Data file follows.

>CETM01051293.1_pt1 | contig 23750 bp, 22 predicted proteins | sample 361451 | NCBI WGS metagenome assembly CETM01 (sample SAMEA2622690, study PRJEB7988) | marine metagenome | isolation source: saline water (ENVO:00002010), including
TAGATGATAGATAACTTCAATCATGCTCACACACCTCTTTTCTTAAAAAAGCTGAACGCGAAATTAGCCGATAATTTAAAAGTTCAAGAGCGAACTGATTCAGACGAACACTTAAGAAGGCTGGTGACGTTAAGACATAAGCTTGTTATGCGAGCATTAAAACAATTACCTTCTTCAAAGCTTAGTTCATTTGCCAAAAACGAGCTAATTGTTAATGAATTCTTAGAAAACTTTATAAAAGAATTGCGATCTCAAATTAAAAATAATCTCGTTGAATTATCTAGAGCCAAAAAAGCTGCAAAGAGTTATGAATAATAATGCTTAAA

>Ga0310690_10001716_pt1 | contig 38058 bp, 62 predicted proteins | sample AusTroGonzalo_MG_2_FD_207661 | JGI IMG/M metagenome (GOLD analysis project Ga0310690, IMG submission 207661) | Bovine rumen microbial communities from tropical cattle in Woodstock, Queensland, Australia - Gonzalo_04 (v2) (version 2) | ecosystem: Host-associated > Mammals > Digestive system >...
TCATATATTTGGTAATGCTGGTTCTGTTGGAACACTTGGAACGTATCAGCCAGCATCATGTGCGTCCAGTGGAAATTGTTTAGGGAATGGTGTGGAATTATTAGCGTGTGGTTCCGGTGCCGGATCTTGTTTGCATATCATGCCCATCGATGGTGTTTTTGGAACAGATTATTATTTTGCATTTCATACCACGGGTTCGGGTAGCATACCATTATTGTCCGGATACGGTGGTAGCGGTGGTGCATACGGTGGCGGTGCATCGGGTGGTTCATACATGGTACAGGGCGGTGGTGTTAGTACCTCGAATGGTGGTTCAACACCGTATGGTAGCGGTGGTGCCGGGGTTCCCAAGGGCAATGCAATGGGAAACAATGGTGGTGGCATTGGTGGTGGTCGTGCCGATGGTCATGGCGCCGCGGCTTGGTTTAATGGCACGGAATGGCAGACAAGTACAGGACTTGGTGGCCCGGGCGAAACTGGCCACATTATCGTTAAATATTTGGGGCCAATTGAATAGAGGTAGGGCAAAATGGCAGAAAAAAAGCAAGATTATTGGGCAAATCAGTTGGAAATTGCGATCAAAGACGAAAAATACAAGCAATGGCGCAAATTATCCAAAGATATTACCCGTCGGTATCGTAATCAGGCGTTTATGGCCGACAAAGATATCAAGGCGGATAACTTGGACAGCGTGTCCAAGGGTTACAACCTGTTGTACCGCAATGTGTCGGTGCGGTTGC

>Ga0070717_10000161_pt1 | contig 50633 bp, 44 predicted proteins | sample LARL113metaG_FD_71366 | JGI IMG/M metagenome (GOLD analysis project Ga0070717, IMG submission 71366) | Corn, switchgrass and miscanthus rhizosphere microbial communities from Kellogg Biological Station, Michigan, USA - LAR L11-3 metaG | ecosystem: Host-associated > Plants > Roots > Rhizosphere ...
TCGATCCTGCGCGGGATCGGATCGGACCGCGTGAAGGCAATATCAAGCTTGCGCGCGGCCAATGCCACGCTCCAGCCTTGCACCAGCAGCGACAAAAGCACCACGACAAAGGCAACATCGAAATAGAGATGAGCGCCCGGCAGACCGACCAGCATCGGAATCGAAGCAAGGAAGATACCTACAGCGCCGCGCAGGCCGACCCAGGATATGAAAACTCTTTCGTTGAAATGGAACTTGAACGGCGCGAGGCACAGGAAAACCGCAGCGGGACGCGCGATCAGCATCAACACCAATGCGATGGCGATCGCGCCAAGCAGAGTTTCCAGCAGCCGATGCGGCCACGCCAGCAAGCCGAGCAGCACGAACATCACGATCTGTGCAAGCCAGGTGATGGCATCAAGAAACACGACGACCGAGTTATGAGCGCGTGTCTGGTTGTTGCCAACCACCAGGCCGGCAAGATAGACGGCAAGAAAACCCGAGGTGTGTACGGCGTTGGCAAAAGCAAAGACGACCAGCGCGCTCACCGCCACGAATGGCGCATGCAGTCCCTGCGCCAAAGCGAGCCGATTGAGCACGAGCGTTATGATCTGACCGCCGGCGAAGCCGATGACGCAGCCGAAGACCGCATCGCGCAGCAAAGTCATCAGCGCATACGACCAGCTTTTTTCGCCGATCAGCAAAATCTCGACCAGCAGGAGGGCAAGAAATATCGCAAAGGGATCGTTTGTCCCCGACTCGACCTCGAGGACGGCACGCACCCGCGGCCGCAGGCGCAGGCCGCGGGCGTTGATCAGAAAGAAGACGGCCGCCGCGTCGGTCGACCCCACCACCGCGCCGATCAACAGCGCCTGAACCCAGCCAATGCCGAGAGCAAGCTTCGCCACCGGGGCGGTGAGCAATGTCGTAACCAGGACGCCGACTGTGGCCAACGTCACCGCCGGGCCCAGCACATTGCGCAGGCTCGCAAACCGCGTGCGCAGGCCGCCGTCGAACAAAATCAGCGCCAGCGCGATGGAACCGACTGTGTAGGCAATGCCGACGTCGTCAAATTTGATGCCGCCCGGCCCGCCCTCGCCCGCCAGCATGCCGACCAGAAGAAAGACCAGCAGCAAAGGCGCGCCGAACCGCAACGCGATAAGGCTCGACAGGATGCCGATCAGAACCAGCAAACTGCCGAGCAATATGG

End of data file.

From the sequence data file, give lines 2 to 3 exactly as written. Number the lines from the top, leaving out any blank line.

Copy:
TAGATGATAGATAACTTCAATCATGCTCACACACCTCTTTTCTTAAAAAAGCTGAACGCGAAATTAGCCGATAATTTAAAAGTTCAAGAGCGAACTGATTCAGACGAACACTTAAGAAGGCTGGTGACGTTAAGACATAAGCTTGTTATGCGAGCATTAAAACAATTACCTTCTTCAAAGCTTAGTTCATTTGCCAAAAACGAGCTAATTGTTAATGAATTCTTAGAAAACTTTATAAAAGAATTGCGATCTCAAATTAAAAATAATCTCGTTGAATTATCTAGAGCCAAAAAAGCTGCAAAGAGTTATGAATAATAATGCTTAAA

>Ga0310690_10001716_pt1 | contig 38058 bp, 62 predicted proteins | sample AusTroGonzalo_MG_2_FD_207661 | JGI IMG/M metagenome (GOLD analysis project Ga0310690, IMG submission 207661) | Bovine rumen microbial communities from tropical cattle in Woodstock, Queensland, Australia - Gonzalo_04 (v2) (version 2) | ecosystem: Host-associated > Mammals > Digestive system >...